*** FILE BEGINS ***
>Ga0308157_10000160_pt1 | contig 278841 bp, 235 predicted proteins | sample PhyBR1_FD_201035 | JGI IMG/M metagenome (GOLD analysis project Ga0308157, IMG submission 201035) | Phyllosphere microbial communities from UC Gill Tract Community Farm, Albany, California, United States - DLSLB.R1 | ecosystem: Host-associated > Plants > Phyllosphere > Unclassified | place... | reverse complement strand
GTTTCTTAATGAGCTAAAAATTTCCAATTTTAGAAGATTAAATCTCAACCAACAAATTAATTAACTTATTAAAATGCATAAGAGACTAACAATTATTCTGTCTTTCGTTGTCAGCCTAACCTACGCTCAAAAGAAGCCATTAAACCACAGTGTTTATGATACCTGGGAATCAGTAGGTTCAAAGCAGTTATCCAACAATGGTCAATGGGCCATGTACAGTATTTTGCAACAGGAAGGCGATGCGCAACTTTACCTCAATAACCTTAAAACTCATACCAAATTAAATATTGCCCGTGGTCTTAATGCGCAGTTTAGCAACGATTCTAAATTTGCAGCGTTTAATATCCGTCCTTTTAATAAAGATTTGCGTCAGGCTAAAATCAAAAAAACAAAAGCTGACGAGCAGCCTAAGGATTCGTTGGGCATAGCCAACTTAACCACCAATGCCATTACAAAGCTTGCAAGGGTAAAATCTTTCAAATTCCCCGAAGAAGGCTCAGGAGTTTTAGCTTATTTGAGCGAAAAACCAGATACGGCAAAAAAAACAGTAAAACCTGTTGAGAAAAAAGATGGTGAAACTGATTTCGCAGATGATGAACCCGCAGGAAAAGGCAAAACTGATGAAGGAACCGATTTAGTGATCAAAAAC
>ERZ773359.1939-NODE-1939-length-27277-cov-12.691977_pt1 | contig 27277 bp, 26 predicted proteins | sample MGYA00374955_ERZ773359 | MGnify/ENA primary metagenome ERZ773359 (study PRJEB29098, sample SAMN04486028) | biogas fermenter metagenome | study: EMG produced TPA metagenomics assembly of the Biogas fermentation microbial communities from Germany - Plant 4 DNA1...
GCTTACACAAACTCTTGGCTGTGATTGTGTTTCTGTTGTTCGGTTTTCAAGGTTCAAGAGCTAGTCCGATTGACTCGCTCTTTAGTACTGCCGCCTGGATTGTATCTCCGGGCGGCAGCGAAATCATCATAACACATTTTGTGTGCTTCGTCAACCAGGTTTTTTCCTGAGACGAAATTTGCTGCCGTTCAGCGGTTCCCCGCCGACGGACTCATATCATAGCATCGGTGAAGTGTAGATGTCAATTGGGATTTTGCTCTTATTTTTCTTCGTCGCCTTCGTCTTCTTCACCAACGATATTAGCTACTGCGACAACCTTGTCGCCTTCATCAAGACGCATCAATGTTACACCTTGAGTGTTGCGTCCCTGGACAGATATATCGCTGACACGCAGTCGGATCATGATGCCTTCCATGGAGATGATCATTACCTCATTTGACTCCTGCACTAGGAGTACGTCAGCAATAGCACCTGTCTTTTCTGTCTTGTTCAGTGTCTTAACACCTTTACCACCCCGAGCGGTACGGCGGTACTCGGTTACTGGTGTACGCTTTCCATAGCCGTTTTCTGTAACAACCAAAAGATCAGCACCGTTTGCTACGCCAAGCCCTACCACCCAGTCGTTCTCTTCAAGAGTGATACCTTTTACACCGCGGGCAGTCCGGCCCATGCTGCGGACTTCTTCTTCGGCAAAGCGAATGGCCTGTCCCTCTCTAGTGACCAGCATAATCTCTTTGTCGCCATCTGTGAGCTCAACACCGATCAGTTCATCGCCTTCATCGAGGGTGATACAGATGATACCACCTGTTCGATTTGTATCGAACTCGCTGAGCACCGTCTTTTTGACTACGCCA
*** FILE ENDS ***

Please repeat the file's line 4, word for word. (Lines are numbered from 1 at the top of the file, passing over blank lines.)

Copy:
GCTTACACAAACTCTTGGCTGTGATTGTGTTTCTGTTGTTCGGTTTTCAAGGTTCAAGAGCTAGTCCGATTGACTCGCTCTTTAGTACTGCCGCCTGGATTGTATCTCCGGGCGGCAGCGAAATCATCATAACACATTTTGTGTGCTTCGTCAACCAGGTTTTTTCCTGAGACGAAATTTGCTGCCGTTCAGCGGTTCCCCGCCGACGGACTCATATCATAGCATCGGTGAAGTGTAGATGTCAATTGGGATTTTGCTCTTATTTTTCTTCGTCGCCTTCGTCTTCTTCACCAACGATATTAGCTACTGCGACAACCTTGTCGCCTTCATCAAGACGCATCAATGTTACACCTTGAGTGTTGCGTCCCTGGACAGATATATCGCTGACACGCAGTCGGATCATGATGCCTTCCATGGAGATGATCATTACCTCATTTGACTCCTGCACTAGGAGTACGTCAGCAATAGCACCTGTCTTTTCTGTCTTGTTCAGTGTCTTAACACCTTTACCACCCCGAGCGGTACGGCGGTACTCGGTTACTGGTGTACGCTTTCCATAGCCGTTTTCTGTAACAACCAAAAGATCAGCACCGTTTGCTACGCCAAGCCCTACCACCCAGTCGTTCTCTTCAAGAGTGATACCTTTTACACCGCGGGCAGTCCGGCCCATGCTGCGGACTTCTTCTTCGGCAAAGCGAATGGCCTGTCCCTCTCTAGTGACCAGCATAATCTCTTTGTCGCCATCTGTGAGCTCAACACCGATCAGTTCATCGCCTTCATCGAGGGTGATACAGATGATACCACCTGTTCGATTTGTATCGAACTCGCTGAGCACCGTCTTTTTGACTACGCCA